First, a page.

Wednesday

16th Aug 2017

Focus

EU proposes tougher privacy rules for online messaging

  • Messaging services are facing tougher privacy rules (Photo: Nicolas Nova)

The EU commission is tightening privacy rules on messaging services like WhatsApp, Skype and web-based email.

On Tuesday (10 January), it proposed to overhaul the e-privacy directive to bridge the gap between traditional telephone operators and the broadly US-based instant messaging services.

Thank you for reading EUobserver!

Subscribe now and get 40% off for an annual subscription. Sale ends soon.

  1. €90 per year. Use discount code EUOBS40%
  2. or €15 per month
  3. Cancel anytime

EUobserver is an independent, not-for-profit news organization that publishes daily news reports, analysis, and investigations from Brussels and the EU member states. We are an indispensable news source for anyone who wants to know what is going on in the EU.

We are mainly funded by advertising and subscription revenues. As advertising revenues are falling fast, we depend on subscription revenues to support our journalism.

For group, corporate or student subscriptions, please contact us. See also our full Terms of Use.

If you already have an account click here to login.

The current directive, last reformed in 2009, only covers telecom operators. The reform expands the rules to online services, gives people more control over intrusive cookies, and evolves the directive into a much more powerful regulation.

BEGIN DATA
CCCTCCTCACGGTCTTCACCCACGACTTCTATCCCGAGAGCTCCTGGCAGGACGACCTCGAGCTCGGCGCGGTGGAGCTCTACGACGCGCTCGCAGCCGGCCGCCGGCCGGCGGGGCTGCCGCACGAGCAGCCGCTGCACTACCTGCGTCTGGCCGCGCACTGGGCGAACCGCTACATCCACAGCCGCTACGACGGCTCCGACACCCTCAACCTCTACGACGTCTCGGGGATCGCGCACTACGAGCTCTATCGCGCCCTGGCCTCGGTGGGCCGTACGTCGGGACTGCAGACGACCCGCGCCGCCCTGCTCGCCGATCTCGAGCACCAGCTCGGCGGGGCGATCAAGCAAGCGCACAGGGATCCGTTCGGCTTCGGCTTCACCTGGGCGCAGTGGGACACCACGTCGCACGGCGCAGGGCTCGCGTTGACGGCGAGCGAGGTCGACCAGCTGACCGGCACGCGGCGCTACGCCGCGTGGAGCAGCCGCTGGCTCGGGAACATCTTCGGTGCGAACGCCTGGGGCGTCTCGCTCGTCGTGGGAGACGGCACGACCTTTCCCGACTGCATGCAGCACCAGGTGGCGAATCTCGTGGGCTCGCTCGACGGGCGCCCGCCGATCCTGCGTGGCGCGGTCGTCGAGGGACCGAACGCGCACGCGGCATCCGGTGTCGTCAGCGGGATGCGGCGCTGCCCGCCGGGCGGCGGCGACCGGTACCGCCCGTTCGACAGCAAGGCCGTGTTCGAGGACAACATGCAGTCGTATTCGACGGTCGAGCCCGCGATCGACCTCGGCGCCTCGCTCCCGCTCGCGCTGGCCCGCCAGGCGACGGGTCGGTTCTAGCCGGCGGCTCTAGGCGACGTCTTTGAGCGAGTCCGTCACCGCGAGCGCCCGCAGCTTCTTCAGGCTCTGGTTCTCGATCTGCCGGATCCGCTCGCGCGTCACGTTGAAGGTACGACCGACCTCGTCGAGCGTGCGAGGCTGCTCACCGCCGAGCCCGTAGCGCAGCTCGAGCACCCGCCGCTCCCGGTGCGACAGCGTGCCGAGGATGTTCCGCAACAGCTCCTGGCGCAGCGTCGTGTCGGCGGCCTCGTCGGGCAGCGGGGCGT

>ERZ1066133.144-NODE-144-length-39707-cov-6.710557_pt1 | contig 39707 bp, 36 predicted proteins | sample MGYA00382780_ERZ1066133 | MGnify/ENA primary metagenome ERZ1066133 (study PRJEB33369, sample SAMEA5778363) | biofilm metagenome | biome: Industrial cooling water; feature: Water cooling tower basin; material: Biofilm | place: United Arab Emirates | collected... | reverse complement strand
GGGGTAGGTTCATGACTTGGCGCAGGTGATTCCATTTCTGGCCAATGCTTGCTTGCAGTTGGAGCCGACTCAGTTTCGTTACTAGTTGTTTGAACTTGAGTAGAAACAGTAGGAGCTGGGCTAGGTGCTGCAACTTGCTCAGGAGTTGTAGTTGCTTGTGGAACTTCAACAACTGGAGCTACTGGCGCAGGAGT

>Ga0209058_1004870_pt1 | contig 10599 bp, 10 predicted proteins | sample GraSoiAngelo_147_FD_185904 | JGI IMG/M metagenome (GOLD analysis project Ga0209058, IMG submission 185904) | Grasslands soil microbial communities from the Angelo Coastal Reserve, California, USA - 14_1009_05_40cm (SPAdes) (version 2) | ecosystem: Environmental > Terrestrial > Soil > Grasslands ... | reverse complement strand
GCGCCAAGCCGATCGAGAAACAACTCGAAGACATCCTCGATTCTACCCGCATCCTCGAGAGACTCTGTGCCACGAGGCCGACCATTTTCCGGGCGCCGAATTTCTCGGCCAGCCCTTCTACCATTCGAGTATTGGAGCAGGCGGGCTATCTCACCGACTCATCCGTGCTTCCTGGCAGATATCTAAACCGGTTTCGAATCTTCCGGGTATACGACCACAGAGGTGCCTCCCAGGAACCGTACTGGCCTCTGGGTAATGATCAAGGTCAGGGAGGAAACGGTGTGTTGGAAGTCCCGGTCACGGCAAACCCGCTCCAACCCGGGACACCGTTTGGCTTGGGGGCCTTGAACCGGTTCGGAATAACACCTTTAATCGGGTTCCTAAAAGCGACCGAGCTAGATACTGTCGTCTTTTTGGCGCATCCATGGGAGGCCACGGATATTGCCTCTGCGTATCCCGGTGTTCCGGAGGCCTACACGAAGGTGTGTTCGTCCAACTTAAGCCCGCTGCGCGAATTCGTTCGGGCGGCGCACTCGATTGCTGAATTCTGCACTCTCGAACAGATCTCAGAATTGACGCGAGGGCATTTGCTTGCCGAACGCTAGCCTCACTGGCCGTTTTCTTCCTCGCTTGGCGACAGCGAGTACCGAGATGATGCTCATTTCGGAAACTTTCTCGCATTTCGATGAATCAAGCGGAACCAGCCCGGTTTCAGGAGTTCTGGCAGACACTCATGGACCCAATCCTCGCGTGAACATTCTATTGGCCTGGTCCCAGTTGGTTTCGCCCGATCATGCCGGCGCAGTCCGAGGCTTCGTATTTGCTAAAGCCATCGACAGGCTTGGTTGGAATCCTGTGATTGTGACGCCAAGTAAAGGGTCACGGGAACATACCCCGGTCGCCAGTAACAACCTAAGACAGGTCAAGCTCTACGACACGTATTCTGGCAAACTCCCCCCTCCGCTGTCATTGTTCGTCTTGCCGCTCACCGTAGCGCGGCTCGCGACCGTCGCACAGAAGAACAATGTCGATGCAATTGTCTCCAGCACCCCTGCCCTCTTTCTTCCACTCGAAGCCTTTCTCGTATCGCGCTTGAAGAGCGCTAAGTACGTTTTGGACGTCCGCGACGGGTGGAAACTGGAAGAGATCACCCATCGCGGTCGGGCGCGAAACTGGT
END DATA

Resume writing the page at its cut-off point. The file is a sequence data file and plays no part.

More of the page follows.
The EU commission says the reforms are also needed because over 90 percent of people in an EU survey want their emails and online messaging to remain confidential.

The proposal involves giving people the choice to opt in or out of services provided by so-called Over-The-Top (OTT) applications such as WhatsApp or Facebook Messenger. But it also claims to open up new business opportunities for more traditional telecom operators by allowing them to commercialise data that was previously off limits.

"Consent of the user is paramount," EU digital economy commissioner Andrus Ansip told reporters.

Ansip said the new rules would not only apply to traditional services like voice calls or SMS, but also to internet based communication services "or future based services that allow any type of communication".

Consent will be required for anything from so-called metadata - the details of when and where a call was placed - to the content of communications.

Email providers like Gmail regularly scan people's emails to help target adverts. Cookies are also required to provide Google's translation services of those emails.

The Commission says the same services will now have to provide "effective consent", giving people a more readily available option of saying no instead of having to read through the small print in the terms and conditions.

Gmail will also only be able to process the bare minimum of data needed to provide the email service for free.

It means today's email scanning will be banned unless the user agrees. But saying no to email scans only prevents adverts from being personalised or relevant to the user. It does not stop adverts.

Consent won't be needed for everything. Things like remembering shopping histories and filling in online forms will be exempted.

One Finnish web developer recently discovered a "phishing" attack that specifically targets auto-fill, reported the Guardian.